Pere Ubu - Patronaat, 16/9/05

Thomas sat down almost immediately with a great exhalation of air and smoke, as if someone had just punctured him, and the band struck up Texas Overture.



This is actually a piece of "living history" that you are reading folks, as it's the first Incendiary review from the newly refurbished Patronaat. And, of course, with that exciting fact in mind, I am duty-bound to report to you what I (in my humble reviewer's opinion) think of these new architectural developments. Hey! Let's not beat about the bush here! I think it's great! I really, really like the bar for a start. A concrete and glass affair that gives off the impression of hanging out in a stylish multi-storey car park (a conceit much beloved of our modern architects and designers it seems), it has numerous advantages. The bar is a nice long one and, whilst you await your drinks at it, you can look down through the reinforced glass (or Perspex) floor onto the slaves in the kitchens below.


The huge glass windows and walls near the entrance means you can watch everyone entering the club with a haughty disdain. An area at the back, seemingly decked out like Eno's room on the cover of Here Come The Warm Jets is a nice contrast. Before the gig we sat there whilst Pere Ubu's guitarist Tom Herman carried on a morose conversation about Kevin Ayers to a fan.


Once the coats had been dropped off in an area not too dissimilar to a basement section of a town centre car park, we climbed the stairs and visited the toilets. The lavatories are placed at the front of the building, with the wash rooms themselves visible from the street. The architect obviously had it in mind to present a veritable dumb show of drinking punters eventually migrating up the stairs to perform a very public round of ablutions. Still, from the inside, the view over Haarlem is quite commanding. It did feel like school bog though.


The school assembly hall feeling is reinforced just outside the main door where wood panelling contrasts quite pleasingly with the concrete stairs. Two big doors lead you into a very open main hall, and a large stage that nevertheless felt very intimate. The ceiling in the hall is very high and gives one a feeling of being under the stars at times, (or maybe that was just the glitter ball).


The gig itself was relatively well populated; lots of middle aged Vivienne Westwood types were in attendance, coupled with their obvious Sociology teacher partners/boy friends. Mild eccentricities abounded. One gentleman contentedly smoked a pipe, oblivious to all around him. I rejoiced in this for a good twenty minutes.


Still, eccentricities were expected tonight, because art-punk heroes Pere Ubu were in town for a one off Dutch gig. On the band came, quietly and meticulously preparing themselves. On David Thomas shuffled a huge bear of a man, a fag gripped in one giant paw, a set of notes clasped with the other. Thomas sat down almost immediately with a great exhalation of air and smoke, as if someone had just punctured him, and the band struck up Texas Overture. A huge screen played a series of graphics of Texas fields. Thomas stood up, and lurched off into a long, spoken rant. He sat down again and shakily, almost painfully lit another cigarette.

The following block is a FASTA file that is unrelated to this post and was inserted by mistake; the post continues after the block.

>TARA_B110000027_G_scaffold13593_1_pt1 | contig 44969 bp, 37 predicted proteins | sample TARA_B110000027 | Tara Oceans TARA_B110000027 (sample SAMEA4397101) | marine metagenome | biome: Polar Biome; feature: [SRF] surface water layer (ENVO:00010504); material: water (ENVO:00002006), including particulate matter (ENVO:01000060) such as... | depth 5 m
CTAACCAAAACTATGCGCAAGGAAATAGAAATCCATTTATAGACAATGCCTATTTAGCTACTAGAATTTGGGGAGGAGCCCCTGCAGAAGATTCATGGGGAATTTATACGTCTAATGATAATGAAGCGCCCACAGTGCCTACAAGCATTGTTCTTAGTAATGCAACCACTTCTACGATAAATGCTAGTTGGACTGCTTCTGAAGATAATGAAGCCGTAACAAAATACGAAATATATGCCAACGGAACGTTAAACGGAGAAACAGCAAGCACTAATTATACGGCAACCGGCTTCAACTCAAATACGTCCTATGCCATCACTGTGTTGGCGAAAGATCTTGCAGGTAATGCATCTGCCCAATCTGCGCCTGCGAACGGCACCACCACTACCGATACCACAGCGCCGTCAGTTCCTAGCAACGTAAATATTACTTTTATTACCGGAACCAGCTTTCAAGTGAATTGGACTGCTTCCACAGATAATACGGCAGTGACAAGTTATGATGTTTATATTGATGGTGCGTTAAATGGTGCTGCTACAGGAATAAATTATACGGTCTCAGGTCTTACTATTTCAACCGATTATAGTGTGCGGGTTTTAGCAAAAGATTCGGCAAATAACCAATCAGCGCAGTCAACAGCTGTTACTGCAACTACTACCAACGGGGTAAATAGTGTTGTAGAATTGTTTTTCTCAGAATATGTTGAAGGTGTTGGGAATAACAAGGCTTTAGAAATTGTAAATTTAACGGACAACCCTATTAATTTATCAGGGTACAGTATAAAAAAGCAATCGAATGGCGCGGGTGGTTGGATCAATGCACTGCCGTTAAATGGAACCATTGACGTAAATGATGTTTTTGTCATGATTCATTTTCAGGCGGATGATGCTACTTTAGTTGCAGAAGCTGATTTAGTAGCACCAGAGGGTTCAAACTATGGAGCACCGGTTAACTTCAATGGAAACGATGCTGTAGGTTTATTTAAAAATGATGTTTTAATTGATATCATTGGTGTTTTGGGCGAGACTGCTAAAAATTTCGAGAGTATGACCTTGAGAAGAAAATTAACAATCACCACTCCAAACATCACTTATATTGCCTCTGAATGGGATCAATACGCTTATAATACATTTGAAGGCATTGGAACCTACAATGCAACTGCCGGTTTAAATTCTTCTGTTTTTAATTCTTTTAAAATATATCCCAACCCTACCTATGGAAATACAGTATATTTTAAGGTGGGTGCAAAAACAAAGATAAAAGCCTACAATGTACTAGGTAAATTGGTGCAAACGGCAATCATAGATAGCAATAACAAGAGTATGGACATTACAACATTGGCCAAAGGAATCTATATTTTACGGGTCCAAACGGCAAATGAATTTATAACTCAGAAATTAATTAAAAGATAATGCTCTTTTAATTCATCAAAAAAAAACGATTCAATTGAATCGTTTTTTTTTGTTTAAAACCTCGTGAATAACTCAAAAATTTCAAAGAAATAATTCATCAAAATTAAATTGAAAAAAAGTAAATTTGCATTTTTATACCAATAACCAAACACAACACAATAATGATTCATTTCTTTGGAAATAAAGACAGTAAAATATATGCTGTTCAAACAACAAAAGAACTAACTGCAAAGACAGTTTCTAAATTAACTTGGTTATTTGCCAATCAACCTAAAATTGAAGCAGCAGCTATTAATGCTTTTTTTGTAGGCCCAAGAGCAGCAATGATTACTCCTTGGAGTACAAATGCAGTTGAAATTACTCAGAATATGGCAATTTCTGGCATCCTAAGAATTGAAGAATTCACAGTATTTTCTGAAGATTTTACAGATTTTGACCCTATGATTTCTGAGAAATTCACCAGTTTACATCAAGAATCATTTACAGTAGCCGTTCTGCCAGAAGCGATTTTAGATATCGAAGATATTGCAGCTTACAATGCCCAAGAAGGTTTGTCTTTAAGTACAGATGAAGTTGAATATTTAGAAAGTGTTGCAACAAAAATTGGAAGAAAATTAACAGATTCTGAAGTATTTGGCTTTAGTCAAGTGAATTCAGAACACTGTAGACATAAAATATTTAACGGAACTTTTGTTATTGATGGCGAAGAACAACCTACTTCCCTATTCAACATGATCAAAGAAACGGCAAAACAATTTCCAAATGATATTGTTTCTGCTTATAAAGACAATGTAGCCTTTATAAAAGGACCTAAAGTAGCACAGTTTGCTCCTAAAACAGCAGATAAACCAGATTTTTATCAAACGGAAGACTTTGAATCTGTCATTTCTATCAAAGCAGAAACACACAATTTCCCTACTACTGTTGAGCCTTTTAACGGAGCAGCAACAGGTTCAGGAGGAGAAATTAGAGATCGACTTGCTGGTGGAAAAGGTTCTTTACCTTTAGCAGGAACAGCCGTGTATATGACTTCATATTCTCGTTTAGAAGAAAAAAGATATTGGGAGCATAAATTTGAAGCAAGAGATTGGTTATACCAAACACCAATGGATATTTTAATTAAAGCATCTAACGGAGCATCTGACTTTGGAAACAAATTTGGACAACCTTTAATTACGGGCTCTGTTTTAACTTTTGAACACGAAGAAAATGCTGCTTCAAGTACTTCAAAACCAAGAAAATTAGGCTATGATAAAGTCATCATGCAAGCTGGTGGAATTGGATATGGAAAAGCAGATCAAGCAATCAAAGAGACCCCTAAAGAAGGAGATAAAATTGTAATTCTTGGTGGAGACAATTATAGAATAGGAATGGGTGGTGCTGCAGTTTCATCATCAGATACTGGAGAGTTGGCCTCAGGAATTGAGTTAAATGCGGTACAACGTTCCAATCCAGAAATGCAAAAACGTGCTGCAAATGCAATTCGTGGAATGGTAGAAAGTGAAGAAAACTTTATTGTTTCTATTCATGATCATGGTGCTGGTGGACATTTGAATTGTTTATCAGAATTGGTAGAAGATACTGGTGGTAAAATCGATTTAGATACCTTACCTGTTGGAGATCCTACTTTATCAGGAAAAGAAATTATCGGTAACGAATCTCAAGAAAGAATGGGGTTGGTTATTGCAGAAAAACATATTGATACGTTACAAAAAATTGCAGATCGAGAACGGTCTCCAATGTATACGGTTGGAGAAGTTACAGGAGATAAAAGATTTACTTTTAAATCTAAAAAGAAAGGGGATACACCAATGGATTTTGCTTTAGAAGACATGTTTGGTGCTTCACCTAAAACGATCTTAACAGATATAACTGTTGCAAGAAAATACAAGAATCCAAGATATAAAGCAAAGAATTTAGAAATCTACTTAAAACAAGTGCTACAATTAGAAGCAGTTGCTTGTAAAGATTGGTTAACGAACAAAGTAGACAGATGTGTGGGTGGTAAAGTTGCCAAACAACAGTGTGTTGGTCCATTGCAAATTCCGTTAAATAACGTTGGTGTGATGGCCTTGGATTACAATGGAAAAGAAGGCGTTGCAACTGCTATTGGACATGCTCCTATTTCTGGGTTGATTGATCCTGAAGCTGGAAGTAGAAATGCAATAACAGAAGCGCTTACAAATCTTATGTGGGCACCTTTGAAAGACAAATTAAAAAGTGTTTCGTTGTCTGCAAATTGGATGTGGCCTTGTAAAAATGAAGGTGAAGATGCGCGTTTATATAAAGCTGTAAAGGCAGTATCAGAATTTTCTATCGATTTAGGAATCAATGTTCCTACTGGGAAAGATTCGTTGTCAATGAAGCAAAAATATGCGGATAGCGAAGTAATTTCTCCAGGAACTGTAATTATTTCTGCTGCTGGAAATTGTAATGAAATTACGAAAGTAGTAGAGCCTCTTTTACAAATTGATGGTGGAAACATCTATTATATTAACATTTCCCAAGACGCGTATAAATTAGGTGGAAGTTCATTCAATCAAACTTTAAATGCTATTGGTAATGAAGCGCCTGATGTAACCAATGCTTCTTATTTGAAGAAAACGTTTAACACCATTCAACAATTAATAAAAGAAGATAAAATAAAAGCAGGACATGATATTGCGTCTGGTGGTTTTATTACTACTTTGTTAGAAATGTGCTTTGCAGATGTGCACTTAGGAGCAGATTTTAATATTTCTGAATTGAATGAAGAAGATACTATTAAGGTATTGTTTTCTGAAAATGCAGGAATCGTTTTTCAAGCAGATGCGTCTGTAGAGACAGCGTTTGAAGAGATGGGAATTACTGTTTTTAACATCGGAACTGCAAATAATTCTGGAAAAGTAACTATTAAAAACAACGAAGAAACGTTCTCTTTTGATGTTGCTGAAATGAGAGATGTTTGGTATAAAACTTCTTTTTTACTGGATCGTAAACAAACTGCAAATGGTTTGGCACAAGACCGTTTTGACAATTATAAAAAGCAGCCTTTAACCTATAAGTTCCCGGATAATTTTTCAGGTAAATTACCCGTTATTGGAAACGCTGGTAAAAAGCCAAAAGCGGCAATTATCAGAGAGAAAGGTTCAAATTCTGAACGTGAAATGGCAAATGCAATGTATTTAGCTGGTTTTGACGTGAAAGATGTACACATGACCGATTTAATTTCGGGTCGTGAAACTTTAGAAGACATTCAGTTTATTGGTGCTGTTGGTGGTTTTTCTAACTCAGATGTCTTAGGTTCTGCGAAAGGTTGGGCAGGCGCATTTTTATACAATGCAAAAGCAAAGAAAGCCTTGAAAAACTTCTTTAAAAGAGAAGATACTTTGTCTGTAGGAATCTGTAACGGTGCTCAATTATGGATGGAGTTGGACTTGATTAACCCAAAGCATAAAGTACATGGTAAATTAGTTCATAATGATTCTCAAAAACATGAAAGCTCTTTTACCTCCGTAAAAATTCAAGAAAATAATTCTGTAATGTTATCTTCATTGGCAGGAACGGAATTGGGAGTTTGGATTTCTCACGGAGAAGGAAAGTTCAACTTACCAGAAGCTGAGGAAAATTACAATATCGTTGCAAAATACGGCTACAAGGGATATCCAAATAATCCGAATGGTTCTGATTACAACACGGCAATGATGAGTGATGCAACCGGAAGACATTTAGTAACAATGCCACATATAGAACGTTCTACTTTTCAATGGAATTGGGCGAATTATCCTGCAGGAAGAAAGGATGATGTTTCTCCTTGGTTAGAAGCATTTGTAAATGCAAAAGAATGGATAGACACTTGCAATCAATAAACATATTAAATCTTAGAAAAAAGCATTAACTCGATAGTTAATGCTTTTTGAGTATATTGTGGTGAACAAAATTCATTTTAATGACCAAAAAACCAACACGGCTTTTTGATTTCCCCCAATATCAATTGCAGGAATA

There is a peculiar kind of magic to Pere Ubu. They don't have to try to do anything it seems, other than play their strange music. They certainly seemed content to do what they do, regardless of us. All their anger and sharpness seems to be internalised, as seen when Thomas decided to have a mini rant on stage during a brilliant version of Slow Walking Daddy. His back turned to us; he gave off in all directions except the one where we, the audience were. The band seemed resigned to this and gave whatever Thomas asked for sonically. Thomas, seemingly overcome by a huge and sudden sense of ennui, sat down again and lit another ciggy.


One other thing to note is that Pere Ubu rock, and rock hard. They might be classed as "artistic", but the band knows that the music they play is strangely catchy and bloody dancey. Wheelhouse was just fabulous and Electricity was brilliant and intense. The highlight for me was a wonderful rendition of the night's closing number, We Have The Technology. The song definitely gained from being performed live, the twiddly nervousness of the recorded version was replaced by a lowering, prowling confidence which, in turn, contrasted beautifully with Thomas's melancholy delivery.


Once the song was finished, the band immediately walked to the front of the stage and started flogging their wares, a long queue forming in front of a curiously transformed, wisecracking, jovial David Thomas. Strange... Still that is the norm with Pere Ubu I suppose.


Words: Richard Foster.